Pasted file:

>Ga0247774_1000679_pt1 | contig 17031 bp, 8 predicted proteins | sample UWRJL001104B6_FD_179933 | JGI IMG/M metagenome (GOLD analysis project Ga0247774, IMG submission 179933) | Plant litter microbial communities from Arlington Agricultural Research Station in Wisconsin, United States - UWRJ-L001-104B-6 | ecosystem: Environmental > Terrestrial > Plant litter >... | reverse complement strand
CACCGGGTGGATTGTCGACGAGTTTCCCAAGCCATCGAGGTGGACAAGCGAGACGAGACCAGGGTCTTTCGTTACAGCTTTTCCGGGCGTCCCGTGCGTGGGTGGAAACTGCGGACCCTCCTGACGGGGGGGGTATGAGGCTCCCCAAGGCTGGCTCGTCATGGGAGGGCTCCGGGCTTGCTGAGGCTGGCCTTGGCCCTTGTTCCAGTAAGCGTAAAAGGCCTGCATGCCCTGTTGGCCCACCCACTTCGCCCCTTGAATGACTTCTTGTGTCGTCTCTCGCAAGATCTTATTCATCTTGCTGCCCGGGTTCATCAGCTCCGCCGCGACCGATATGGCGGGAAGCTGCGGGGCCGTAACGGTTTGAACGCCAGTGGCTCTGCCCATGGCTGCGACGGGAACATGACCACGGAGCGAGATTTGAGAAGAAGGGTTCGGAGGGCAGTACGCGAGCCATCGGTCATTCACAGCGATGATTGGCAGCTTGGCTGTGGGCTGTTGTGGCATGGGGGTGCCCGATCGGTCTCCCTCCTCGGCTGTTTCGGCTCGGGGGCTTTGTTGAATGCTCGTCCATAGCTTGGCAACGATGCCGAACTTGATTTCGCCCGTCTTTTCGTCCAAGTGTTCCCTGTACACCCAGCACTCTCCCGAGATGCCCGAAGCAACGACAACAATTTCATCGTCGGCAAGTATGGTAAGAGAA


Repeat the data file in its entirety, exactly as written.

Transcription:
>Ga0247774_1000679_pt1 | contig 17031 bp, 8 predicted proteins | sample UWRJL001104B6_FD_179933 | JGI IMG/M metagenome (GOLD analysis project Ga0247774, IMG submission 179933) | Plant litter microbial communities from Arlington Agricultural Research Station in Wisconsin, United States - UWRJ-L001-104B-6 | ecosystem: Environmental > Terrestrial > Plant litter >... | reverse complement strand
CACCGGGTGGATTGTCGACGAGTTTCCCAAGCCATCGAGGTGGACAAGCGAGACGAGACCAGGGTCTTTCGTTACAGCTTTTCCGGGCGTCCCGTGCGTGGGTGGAAACTGCGGACCCTCCTGACGGGGGGGGTATGAGGCTCCCCAAGGCTGGCTCGTCATGGGAGGGCTCCGGGCTTGCTGAGGCTGGCCTTGGCCCTTGTTCCAGTAAGCGTAAAAGGCCTGCATGCCCTGTTGGCCCACCCACTTCGCCCCTTGAATGACTTCTTGTGTCGTCTCTCGCAAGATCTTATTCATCTTGCTGCCCGGGTTCATCAGCTCCGCCGCGACCGATATGGCGGGAAGCTGCGGGGCCGTAACGGTTTGAACGCCAGTGGCTCTGCCCATGGCTGCGACGGGAACATGACCACGGAGCGAGATTTGAGAAGAAGGGTTCGGAGGGCAGTACGCGAGCCATCGGTCATTCACAGCGATGATTGGCAGCTTGGCTGTGGGCTGTTGTGGCATGGGGGTGCCCGATCGGTCTCCCTCCTCGGCTGTTTCGGCTCGGGGGCTTTGTTGAATGCTCGTCCATAGCTTGGCAACGATGCCGAACTTGATTTCGCCCGTCTTTTCGTCCAAGTGTTCCCTGTACACCCAGCACTCTCCCGAGATGCCCGAAGCAACGACAACAATTTCATCGTCGGCAAGTATGGTAAGAGAA